If the story itself isn’t wonderful enough (it is), the way it is delivered cannot be ignored.  This is the first book I’ve read by Sáenz, but numerous people told me, while reading this, how much they enjoyed his prose and storytelling abilities.  I’m jumping on the bandwagon.  His prose is sparse but romantic.  The complexities of language – of finding the right word for the right moment – are part of Aristotle’s journey, so the prose itself becomes a part of the story.  Vivid imagery, beautiful language, emotional knuckle-punches, and a great sense of humor all pack themselves into a carefully crafted style that is accompanied by natural dialogue and a unique narrative perspective. 

Additional Elements: Setting, Symbols/Motifs, Resolution, etc.
3 – Additional elements improve and advance the story.

If I am being honest, I must admit that I was disappointed by this book in two ways; first, by the final reveal (or revelation?) and second by the way that reveal came about.  I was incredibly excited to possibly have discovered a genuine, touching, “boy’s boy” book about two guy friends, one of whom just happens to be gay.  But it doesn’t turn out exactly as it appears, and even if the ending isn’t too deftly veiled, one (me, at least) still hoped it would go a certain way.  I realize I’m being ambiguous, but it’s hard to talk about what happens without giving away the whole ball game – and since this is such a beautiful story told in such a wonderful way, I definitely do not want to spoil it for anyone.  Others might be perfectly pleased with the way it turns out, though, again, I’m not sure that anyone could be thrilled with its mode of delivery.  Maybe I’m wrong.  Prove me wrong!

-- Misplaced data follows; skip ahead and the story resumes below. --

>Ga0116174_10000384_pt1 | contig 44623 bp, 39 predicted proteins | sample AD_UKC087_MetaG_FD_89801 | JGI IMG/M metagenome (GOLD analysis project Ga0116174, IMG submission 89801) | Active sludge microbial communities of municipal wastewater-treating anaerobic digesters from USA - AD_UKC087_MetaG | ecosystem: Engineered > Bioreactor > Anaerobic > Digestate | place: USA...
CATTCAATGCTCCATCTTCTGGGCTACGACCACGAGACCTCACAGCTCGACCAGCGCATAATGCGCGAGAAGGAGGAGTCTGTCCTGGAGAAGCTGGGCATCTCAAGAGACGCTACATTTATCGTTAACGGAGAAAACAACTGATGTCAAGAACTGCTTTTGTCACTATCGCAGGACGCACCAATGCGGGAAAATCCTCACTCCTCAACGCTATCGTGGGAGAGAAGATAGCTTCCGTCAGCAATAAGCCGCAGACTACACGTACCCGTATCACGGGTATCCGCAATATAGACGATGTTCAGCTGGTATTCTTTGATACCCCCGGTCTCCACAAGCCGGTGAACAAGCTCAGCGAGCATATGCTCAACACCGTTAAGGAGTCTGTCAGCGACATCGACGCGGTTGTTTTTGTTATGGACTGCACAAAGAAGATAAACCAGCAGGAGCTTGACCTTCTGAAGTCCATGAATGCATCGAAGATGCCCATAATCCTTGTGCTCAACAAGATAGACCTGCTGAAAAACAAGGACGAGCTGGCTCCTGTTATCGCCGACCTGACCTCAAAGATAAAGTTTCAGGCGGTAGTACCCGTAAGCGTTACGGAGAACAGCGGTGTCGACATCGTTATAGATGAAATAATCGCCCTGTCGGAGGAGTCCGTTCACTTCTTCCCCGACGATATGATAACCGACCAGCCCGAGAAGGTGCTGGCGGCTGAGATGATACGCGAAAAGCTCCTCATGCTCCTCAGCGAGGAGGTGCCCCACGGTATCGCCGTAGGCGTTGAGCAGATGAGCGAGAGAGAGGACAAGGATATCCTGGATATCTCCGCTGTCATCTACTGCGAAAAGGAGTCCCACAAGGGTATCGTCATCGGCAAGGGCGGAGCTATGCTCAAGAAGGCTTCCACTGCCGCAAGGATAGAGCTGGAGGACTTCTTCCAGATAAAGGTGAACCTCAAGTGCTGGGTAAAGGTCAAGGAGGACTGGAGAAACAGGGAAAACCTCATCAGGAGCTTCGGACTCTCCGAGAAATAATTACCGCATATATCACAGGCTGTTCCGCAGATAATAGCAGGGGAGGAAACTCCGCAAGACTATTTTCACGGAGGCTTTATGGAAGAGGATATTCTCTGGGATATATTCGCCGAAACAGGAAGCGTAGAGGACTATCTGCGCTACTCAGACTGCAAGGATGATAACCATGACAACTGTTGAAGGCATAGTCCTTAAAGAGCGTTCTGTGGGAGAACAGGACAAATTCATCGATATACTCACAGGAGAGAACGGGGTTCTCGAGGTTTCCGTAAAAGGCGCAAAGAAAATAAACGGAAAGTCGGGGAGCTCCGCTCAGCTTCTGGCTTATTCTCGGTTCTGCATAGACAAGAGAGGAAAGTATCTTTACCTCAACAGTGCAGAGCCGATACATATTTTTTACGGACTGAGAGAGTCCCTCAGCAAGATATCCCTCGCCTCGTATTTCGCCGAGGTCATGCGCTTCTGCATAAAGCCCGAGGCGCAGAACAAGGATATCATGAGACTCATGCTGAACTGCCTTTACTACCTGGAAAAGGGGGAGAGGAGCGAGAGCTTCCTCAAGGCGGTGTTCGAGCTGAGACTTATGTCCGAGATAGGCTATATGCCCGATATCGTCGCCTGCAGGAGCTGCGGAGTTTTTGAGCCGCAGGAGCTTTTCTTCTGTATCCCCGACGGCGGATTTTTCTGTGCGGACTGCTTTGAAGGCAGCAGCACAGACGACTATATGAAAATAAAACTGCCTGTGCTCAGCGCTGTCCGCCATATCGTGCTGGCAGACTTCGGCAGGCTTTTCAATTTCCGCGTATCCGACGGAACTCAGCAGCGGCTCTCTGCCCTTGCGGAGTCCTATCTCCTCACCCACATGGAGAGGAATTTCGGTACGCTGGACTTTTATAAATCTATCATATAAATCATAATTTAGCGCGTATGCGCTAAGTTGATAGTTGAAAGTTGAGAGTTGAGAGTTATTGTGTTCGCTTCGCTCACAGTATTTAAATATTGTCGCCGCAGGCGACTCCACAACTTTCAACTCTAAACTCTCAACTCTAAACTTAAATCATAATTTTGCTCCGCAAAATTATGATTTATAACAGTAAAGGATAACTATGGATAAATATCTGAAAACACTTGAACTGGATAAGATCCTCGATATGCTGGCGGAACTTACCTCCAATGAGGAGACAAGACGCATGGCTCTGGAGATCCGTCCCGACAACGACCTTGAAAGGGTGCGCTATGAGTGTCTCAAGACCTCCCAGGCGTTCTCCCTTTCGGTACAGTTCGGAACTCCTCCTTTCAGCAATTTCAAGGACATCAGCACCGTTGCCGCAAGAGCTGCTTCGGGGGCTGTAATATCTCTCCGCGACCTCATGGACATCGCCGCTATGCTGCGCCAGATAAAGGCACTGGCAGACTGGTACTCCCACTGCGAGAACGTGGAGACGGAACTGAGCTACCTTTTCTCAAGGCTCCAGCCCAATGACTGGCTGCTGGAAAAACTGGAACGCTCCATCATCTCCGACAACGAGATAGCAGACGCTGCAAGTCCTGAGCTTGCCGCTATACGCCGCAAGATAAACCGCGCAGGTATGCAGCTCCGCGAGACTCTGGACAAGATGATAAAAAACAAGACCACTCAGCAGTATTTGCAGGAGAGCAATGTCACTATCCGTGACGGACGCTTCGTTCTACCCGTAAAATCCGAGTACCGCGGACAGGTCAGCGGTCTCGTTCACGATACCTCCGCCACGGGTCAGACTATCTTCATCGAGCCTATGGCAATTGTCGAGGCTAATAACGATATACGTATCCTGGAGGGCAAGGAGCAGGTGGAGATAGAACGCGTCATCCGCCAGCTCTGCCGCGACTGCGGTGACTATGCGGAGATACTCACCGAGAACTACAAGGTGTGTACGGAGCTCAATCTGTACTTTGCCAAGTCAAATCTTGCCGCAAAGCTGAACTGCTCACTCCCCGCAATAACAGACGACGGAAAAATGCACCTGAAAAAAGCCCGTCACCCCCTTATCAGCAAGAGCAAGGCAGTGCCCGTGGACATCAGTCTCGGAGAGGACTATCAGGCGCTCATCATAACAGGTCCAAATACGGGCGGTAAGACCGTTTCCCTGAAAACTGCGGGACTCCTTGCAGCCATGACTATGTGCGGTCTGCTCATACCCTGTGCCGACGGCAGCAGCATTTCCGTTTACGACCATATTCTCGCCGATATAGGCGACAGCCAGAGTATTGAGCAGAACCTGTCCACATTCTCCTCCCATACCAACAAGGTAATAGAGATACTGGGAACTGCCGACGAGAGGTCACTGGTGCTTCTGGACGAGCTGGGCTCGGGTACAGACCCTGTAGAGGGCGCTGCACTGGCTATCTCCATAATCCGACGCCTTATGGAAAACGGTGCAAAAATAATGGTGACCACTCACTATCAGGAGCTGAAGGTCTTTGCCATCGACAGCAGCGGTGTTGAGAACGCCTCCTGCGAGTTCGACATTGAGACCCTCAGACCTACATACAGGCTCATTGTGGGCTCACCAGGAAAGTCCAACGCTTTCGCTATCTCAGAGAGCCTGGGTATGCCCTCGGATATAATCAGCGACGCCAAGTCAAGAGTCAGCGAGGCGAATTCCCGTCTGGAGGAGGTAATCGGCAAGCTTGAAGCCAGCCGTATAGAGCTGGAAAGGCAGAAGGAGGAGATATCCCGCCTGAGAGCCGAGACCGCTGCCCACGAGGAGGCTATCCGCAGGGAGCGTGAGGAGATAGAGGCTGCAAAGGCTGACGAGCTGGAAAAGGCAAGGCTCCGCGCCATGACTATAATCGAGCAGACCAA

Ultimately, this is a sweet, sweet book filled with emotion, passion, love, pain, and reality.  It’s a coming of age story that is believable and remarkable at the same time.  Even though I would have taken the ending in a different direction, I’m still thrilled with the experience of reading this book – it has won countless awards, and it’s not hard to understand why.  We’re looking at a new standard for honest, contemporary YA with realistic male characters and topical issues, delivered in a believable and magical way.  Right on.

Suggested Reading for:
Age Level: High School+
Interest:  Friendship, Family, Mexican-American, Gay, Coming of Age, First Love, YA.

Notable Quotes:

“The problem with my life was that it was someone else’s idea.”

“I got to thinking that poems were like people. Some people you got right off the bat. Some people you just didn’t get – and never would get.”

“That afternoon, I learned two new words. ‘Inscrutable’ ‘friend.’ Words were different when they lived inside of you.”

“And it seemed to me that Dante’s face was a map of the world. A world without any darkness.”

“You can’t make anyone be an adult. Especially an adult.”

“The summer sun was not meant for boys like me. Boys like me belonged to the rain.”

18 Comments on “Review: Aristotle and Dante Discover the Secrets of the Universe

  1. I’m so glad you enjoyed this book! I thought you might, especially because of Saenz’s beautiful writing. Can I just say that I love reading your reviews. You’re such a great writer! You should, oh I don’t know, write a book one day. 😉